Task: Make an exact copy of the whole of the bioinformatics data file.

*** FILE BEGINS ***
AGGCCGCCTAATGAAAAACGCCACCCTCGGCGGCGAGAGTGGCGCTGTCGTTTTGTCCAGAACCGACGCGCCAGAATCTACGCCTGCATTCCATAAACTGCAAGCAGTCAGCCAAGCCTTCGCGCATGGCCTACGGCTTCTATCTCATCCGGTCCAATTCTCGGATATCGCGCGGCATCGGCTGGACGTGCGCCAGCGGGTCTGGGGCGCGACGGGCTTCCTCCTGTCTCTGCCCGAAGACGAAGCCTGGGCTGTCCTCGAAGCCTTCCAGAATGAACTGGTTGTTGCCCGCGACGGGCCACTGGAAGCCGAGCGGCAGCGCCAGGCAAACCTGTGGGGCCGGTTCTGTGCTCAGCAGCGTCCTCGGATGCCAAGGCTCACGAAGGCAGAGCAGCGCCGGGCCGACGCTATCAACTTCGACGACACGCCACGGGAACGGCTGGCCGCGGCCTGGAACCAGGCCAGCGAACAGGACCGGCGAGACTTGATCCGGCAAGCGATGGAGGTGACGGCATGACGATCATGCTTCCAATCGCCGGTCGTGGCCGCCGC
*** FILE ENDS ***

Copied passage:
AGGCCGCCTAATGAAAAACGCCACCCTCGGCGGCGAGAGTGGCGCTGTCGTTTTGTCCAGAACCGACGCGCCAGAATCTACGCCTGCATTCCATAAACTGCAAGCAGTCAGCCAAGCCTTCGCGCATGGCCTACGGCTTCTATCTCATCCGGTCCAATTCTCGGATATCGCGCGGCATCGGCTGGACGTGCGCCAGCGGGTCTGGGGCGCGACGGGCTTCCTCCTGTCTCTGCCCGAAGACGAAGCCTGGGCTGTCCTCGAAGCCTTCCAGAATGAACTGGTTGTTGCCCGCGACGGGCCACTGGAAGCCGAGCGGCAGCGCCAGGCAAACCTGTGGGGCCGGTTCTGTGCTCAGCAGCGTCCTCGGATGCCAAGGCTCACGAAGGCAGAGCAGCGCCGGGCCGACGCTATCAACTTCGACGACACGCCACGGGAACGGCTGGCCGCGGCCTGGAACCAGGCCAGCGAACAGGACCGGCGAGACTTGATCCGGCAAGCGATGGAGGTGACGGCATGACGATCATGCTTCCAATCGCCGGTCGTGGCCGCCGC